Responsive images

About responsive images

Responsive web design is a method of designing websites to provide an optimal viewing experience to users, irrespective of the device, window size, orientation, or resolution used to view it. A site designed responsively adapts its layout to the viewing environment, resizing and moving elements dynamically based on the properties of the browser or device the site is displayed on.

A responsive web design is developed with fluid grids, flexible images and media queries to produce a layout that dynamically adapts to the user’s viewing environment. For images to be flexible, they need to dynamically adjust their resolution (and sometimes format, quality, or even content) on-the-fly. For more information on responsive design and what it entails, see http://responsivewebdesign.com and http://alistapart.com/article/responsive-web-design.

An example of responsive web design:
(Resize this browser window to see how the layout and images below dynamically respond to the changes).

4 columns

4-3-2 grid

3-2-1 grid

When it comes to images, a responsively designed website should not just send a high-resolution image and then use browser resizing to display the image on various devices: that would be a huge waste of bandwidth for users on small, low-resolution displays. The image should be prepared in various resolutions, so that the requesting device can load only the image data that it needs. However, generating multiple, alternate resolutions of each image manually results in complex, time-consuming workflows.

Cloudinary can help reduce the complexity of delivering responsive images, as follows:

Dynamic image manipulation

Cloudinary can help reduce the complexity of maintaining and generating multiple image versions with the dynamic image manipulation feature. You can build Cloudinary dynamic image URLs that include any image width or height you want specified. This means you don't have to pre-create the images, and your images are dynamically resized on-the-fly as needed. This is especially useful when using the <picture> element and the srcset and sizes parameters of the <img> tag where the browser chooses which of the image versions to display. All of the Cloudinary image URLs that you build can also include any of Cloudinary's image transformation parameters, and the images will be created on-the-fly if they don't already exist.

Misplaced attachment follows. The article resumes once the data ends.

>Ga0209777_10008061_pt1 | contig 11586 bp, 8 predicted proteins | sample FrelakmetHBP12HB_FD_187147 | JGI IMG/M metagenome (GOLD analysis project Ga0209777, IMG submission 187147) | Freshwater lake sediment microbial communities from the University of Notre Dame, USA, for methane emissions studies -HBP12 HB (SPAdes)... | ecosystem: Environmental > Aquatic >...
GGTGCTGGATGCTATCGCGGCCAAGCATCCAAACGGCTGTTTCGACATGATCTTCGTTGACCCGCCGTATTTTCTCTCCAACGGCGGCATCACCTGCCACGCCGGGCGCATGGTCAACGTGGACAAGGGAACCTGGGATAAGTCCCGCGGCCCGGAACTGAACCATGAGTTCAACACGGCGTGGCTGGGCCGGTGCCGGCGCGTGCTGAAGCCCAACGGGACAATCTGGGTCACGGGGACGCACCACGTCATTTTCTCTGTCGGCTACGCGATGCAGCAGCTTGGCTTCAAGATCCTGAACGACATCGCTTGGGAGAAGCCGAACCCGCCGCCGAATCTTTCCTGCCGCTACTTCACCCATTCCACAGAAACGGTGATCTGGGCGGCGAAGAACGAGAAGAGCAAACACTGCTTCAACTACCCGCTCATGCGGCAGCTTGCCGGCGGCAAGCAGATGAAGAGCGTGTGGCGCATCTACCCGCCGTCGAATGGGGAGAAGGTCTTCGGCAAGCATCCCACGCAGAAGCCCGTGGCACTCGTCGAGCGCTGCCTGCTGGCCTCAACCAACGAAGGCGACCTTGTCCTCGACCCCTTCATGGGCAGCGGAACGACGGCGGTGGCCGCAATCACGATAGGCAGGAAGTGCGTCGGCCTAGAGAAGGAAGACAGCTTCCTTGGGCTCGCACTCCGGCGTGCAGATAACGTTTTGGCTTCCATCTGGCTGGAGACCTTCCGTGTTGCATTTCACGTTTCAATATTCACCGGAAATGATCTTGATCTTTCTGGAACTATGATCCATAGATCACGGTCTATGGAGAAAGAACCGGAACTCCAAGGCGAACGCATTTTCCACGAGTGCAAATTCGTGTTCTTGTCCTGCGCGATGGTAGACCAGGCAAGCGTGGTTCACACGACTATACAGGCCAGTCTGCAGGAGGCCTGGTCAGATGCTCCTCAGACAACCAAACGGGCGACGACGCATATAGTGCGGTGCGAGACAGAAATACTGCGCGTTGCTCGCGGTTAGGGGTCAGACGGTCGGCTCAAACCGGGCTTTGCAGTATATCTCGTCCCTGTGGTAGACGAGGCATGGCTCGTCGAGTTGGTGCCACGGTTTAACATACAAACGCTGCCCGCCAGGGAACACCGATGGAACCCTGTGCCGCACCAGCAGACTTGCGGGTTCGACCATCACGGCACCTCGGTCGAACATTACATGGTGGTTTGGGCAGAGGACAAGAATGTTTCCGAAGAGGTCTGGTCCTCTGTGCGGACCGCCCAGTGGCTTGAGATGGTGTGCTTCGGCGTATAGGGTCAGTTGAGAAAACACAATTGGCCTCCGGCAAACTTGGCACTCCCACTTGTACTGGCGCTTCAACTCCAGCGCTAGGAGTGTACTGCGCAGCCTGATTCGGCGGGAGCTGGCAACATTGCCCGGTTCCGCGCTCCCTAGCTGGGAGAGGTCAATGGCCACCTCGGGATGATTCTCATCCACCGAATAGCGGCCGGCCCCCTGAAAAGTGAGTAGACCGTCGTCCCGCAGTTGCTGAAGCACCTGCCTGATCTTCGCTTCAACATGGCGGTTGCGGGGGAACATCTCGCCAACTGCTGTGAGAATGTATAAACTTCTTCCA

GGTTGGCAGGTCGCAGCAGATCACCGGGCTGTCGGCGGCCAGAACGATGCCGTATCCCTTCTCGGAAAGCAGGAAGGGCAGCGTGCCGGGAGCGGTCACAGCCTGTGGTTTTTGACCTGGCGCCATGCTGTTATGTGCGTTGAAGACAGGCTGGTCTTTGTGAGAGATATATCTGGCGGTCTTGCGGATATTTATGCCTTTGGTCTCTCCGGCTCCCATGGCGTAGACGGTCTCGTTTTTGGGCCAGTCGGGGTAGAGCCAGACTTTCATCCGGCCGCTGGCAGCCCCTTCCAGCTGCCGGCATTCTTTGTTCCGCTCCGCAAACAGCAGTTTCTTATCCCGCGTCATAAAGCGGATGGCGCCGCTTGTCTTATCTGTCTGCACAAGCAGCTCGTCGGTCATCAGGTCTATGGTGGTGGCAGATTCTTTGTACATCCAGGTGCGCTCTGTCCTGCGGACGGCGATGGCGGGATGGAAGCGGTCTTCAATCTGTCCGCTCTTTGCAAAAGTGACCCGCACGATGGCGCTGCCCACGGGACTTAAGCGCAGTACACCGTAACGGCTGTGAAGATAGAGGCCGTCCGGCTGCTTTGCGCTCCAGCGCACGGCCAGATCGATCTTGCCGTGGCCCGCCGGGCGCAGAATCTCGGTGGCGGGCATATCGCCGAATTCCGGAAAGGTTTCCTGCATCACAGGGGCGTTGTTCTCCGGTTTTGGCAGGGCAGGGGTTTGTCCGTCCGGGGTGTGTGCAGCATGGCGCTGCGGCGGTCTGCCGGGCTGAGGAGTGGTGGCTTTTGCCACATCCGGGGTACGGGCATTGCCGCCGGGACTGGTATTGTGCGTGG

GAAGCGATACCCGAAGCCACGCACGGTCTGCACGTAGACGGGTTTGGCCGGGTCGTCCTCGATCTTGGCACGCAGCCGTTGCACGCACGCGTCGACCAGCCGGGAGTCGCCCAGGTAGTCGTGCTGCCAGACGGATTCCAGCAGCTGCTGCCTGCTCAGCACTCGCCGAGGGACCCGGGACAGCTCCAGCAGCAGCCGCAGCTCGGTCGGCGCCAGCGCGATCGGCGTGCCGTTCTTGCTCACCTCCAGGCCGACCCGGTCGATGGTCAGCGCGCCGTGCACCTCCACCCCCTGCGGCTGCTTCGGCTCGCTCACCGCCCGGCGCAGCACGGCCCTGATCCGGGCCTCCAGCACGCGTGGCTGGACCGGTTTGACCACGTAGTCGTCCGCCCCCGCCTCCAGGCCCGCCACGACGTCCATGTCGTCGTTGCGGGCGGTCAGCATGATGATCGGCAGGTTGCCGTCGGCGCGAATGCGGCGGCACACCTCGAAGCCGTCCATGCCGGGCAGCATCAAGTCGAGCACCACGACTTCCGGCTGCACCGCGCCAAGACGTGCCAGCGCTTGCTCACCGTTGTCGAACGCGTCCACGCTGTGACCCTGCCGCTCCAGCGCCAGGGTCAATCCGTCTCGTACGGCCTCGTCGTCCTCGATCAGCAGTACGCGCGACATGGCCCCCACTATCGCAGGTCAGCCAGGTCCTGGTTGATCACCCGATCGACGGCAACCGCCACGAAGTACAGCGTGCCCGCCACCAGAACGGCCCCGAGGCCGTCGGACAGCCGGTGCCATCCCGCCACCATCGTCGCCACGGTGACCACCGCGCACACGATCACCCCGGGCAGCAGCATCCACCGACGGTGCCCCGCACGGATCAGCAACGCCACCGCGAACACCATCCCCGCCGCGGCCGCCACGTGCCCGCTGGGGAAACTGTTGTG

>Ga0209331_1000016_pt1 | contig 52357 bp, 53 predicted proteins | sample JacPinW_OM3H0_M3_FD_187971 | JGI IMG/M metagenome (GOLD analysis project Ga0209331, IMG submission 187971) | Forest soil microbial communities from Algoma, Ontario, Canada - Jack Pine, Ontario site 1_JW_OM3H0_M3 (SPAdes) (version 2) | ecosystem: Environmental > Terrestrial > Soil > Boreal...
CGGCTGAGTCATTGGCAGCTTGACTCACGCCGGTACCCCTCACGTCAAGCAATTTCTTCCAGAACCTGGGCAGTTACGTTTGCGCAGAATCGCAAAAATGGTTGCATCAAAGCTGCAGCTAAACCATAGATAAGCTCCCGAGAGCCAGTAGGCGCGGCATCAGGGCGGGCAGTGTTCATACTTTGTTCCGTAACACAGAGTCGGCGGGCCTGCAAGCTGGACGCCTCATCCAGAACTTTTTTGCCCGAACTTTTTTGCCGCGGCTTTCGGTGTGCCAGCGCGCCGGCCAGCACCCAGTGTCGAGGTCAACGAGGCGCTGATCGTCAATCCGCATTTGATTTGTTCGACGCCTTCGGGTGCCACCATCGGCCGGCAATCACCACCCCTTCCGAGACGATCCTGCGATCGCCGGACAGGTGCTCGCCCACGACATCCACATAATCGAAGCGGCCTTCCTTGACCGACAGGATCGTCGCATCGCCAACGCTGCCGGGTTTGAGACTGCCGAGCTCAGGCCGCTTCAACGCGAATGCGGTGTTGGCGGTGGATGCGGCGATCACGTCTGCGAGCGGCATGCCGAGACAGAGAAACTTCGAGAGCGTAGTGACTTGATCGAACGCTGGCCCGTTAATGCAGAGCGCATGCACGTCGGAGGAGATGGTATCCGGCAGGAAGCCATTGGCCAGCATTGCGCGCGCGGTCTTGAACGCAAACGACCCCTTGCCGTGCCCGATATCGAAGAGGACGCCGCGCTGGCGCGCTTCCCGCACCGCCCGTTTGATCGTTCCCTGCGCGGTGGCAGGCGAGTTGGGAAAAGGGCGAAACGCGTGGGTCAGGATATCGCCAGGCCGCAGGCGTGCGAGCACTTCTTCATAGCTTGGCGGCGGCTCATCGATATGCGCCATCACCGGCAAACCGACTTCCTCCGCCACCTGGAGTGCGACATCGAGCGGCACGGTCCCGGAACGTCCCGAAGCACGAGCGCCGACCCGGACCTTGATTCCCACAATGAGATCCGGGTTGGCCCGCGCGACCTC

For more information on building a responsive image solution with <img> and <picture> tags, see:

Responsive breakpoint generator

Having too many image versions reduces the number of CDN cache hits for requested images and increases the average delivery time for images to your users. On the other hand, having too few image versions means delivering images to users that are larger than needed for the available width, and end up being scaled down by the browser. Cloudinary's Responsive Breakpoints Generator is an open source tool that can be used to calculate the optimal number of versions needed for every image that balances the number of image versions generated vs. the file size reduction between each version. The set of breakpoints are thus calculated based on a difference in the actual image file size at different widths.

The Responsive Breakpoints Generator enables you to interactively generate responsive image breakpoints. However, for applications that involve user generated content of images dynamically uploaded to your site, you may want to streamline the breakpoints generation process. You can use Cloudinary's API to upload your images to the cloud and automatically generate breakpoints programmatically:

Ruby:
Cloudinary::Uploader.upload("sample.jpg", responsive_breakpoints: { 
  create_derived: true, bytes_step: 20000, min_width: 200, max_width: 1000, transformation: { 
  crop: :fill, aspect_ratio: "16:9", gravity: :auto } } )
PHP:
\Cloudinary\Uploader::upload("sample.jpg", array("responsive_breakpoints" => array( 
  "create_derived" => true, "bytes_step" => 20000, "min_width" => 200, "max_width" => 1000, 
  "transformation" => array( "crop" => "fill", "aspect_ratio" => "16:9", "gravity" => "auto" ))))
Python:
cloudinary.uploader.upload("sample.jpg", responsive_breakpoints = { 
  "create_derived": true, "bytes_step": 20000, "min_width": 200, "max_width": 1000, 
  "transformation": { "crop": "fill", "aspect_ratio": "16:9", "gravity": "auto" } } )
Node.js:
cloudinary.uploader.v2.upload("sample.jpg", { responsive_breakpoints: { 
  create_derived: true, bytes_step: 20000, min_width: 200, max_width: 1000, 
  transformation: { crop: 'fill', aspect_ratio: '16:9', gravity: 'auto' } } }, function(error, result) { console.log(result); });

For more information on requesting breakpoints and possible parameter values, see the responsive breakpoint request settings documentation.

Automating responsive images with JavaScript

Cloudinary provides an automatic JavaScript solution for handling dynamic generation of images that match the required dimensions according to the exact image width available and the DPR (Device Pixel Ratio) of every device. Cloudinary's JavaScript library includes a method that dynamically builds the dynamic image URLs and works as follows: